Can You Go To Jail For Not Paying Medical Bills?

This post is also available in: Español (Spanish)

Q: I’m freaking out. I have an old hospital bill from 2011. I thought I had paid it off. My insurance covered 80 percent, and I owed $3,000 and change after all was said and done. I no longer have the paperwork, I have a different insurance company, I’ve moved twice, and the hospital was closed in 2014 by the corporation that owned it.

 

So this morning, I get a call from a debt collector who “owns” my unpaid balance. What unpaid balance? About the same as the whole bill before my insurance kicked in – it’s in the low five figures but it might as well be a new jumbo jet’s price tag, because I can’t pay it. Since that accident, I’ve graduated from college, moved across the state, married and have a small child. I’m paying rent, student loans, plus a car payment, and even with a good job, it’s tight.

 

And then the collector tells me that they can have me thrown in jail until I pay up. It wasn’t said in a menacing tone, it was just matter-of-fact. I said that debtors’ prisons have been illegal for over a century. He said that they have ways to do it that are perfectly legal, and if I want to find out how it works, I should just keep doing what I’m doing. Help. I need answers.

 

Can you go to jail for not paying medical bills?

 

A: I’d like to put your concerns to rest, but it would be unfair of me to do so without knowing more about your case. The reason is this that there are a number of law firms out there that are learning how to work around the law to turn a civil case – like medical bills – into a criminal case. These firms are called debt mills, and they don’t pick on people with money – they go after the people who will suffer the most, and therefore pay the fastest – whether they owe the debt or not. They garnish wages, place liens on property, swear falls affidavits, and the efforts to properly serve a subpoena even have their own slang term – “sewer service.”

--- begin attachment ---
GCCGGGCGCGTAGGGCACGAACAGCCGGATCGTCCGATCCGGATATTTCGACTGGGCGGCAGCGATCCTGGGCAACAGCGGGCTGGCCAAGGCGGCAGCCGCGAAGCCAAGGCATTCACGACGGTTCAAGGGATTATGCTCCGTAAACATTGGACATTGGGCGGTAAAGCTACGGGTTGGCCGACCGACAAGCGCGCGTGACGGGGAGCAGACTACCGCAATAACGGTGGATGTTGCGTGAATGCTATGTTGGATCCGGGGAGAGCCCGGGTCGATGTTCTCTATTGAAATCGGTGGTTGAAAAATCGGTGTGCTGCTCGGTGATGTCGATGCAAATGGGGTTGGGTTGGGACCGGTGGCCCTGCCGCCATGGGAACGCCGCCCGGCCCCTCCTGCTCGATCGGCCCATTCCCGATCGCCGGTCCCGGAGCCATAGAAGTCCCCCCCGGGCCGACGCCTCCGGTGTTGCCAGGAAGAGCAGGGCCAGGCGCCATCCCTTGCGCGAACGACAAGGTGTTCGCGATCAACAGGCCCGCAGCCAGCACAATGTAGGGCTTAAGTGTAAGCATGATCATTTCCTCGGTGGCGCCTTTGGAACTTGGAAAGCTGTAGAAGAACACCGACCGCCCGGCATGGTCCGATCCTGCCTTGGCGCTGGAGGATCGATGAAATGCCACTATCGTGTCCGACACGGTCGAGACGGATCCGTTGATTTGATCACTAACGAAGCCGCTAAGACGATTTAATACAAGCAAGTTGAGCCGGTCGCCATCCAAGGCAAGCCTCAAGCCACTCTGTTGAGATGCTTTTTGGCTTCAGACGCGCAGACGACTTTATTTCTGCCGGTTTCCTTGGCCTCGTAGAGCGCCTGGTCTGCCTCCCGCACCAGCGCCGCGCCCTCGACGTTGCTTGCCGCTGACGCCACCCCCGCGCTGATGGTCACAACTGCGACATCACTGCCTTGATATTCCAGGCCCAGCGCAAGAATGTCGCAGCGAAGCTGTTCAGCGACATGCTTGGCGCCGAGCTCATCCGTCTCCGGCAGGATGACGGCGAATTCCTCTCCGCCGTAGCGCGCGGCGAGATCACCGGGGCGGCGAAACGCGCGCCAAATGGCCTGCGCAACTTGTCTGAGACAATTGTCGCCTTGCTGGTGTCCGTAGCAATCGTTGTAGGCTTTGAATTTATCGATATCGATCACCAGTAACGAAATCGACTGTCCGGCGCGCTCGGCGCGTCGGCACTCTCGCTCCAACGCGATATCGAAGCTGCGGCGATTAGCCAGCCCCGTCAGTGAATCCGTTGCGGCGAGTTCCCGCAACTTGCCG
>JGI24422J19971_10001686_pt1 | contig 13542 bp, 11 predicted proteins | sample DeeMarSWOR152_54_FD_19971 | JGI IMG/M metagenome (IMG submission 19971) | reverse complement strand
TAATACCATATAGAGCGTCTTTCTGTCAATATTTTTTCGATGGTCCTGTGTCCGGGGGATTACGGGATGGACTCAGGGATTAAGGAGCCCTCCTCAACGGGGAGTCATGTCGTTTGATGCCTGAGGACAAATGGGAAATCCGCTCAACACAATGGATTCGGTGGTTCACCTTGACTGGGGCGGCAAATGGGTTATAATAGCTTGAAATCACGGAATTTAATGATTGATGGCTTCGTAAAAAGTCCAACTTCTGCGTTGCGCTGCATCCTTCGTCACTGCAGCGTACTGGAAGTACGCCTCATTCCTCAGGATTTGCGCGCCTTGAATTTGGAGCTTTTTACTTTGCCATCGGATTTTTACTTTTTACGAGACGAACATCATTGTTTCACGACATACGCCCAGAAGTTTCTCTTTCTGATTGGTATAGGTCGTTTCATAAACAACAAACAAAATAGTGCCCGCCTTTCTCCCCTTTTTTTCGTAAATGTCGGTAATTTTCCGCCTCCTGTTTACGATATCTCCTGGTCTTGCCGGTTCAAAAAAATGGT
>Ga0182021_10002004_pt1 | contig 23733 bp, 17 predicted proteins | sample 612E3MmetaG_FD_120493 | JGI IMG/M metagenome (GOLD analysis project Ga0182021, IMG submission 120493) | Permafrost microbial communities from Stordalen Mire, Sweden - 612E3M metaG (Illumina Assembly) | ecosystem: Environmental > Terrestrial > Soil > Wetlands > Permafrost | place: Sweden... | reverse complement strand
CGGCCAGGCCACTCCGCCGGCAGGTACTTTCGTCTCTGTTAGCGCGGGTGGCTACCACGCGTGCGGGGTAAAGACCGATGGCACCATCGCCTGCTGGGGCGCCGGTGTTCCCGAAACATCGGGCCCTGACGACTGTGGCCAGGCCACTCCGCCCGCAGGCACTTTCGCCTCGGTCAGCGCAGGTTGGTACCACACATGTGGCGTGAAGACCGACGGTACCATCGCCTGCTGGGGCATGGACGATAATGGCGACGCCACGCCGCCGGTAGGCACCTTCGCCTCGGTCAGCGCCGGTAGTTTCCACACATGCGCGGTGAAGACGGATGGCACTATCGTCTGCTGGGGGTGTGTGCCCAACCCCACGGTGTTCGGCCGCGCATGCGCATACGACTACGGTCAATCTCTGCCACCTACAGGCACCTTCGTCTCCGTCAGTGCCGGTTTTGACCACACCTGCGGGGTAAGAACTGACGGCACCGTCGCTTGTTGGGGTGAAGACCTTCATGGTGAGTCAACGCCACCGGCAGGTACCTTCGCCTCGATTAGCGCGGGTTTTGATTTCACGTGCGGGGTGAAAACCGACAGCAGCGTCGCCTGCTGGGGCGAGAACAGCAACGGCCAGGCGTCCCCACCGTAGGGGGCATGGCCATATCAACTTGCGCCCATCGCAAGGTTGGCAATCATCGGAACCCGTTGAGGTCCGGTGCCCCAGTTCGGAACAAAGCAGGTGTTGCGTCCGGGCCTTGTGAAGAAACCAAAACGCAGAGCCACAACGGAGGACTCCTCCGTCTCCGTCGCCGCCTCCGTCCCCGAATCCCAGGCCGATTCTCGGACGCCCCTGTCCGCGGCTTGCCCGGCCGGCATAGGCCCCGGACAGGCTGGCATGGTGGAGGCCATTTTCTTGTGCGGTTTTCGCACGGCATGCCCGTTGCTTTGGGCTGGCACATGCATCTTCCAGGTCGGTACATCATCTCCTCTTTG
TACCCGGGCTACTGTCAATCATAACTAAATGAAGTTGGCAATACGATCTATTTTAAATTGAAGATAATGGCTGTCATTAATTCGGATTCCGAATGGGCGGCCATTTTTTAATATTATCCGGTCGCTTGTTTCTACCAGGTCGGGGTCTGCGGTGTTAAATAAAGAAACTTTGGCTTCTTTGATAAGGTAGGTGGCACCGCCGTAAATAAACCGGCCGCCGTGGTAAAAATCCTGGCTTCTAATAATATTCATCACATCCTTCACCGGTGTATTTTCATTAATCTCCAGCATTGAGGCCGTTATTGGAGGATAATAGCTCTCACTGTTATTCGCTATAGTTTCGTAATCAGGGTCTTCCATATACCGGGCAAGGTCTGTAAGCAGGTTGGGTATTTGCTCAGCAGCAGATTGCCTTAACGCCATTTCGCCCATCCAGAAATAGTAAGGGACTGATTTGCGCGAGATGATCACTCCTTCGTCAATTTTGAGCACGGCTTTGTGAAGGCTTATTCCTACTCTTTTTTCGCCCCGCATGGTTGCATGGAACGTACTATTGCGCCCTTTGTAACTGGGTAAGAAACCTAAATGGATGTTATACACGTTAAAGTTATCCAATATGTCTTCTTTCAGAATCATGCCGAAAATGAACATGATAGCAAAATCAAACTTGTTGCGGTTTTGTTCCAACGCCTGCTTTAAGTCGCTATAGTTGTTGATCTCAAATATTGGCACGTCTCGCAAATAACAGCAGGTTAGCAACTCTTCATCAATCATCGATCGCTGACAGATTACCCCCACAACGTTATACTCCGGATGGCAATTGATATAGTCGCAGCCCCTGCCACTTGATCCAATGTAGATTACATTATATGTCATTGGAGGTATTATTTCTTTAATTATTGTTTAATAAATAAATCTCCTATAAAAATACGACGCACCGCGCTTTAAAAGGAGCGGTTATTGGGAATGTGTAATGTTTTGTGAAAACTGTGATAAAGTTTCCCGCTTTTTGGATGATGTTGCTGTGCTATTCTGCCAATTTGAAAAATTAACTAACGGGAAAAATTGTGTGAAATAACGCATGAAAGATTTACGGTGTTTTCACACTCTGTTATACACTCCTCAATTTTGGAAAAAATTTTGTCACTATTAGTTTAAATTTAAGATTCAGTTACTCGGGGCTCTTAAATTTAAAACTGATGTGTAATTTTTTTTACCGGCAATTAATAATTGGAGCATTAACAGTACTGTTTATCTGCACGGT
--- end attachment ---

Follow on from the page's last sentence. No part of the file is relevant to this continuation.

Quite literally, they take the subpoena for the named debtor to appear in court and throw it in the sewer.

 

When you fail to appear, then the judge can issue a warrant that allows you to be arrested. So, in this way, you can be jailed for debt. What’s worse, is that unlike a criminal trial, you have no right to counsel in a civil trial, and these attorneys know that. They also know that you’re unlikely to be able to afford a lawyer, and that the courts are not looking out for you, they’re just following the process.

 

You need make an appointment with me for a free consultation at my Fort Lauderdale office, or West Palm Beach. It is actually illegal to threaten you with jail time for your debts. In my office, I can give you the best legal advice – which is hard to do in this forum. You gave me some good information, but we need to get the whole picture, and then hit this collector hard.

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Chad Van Horn

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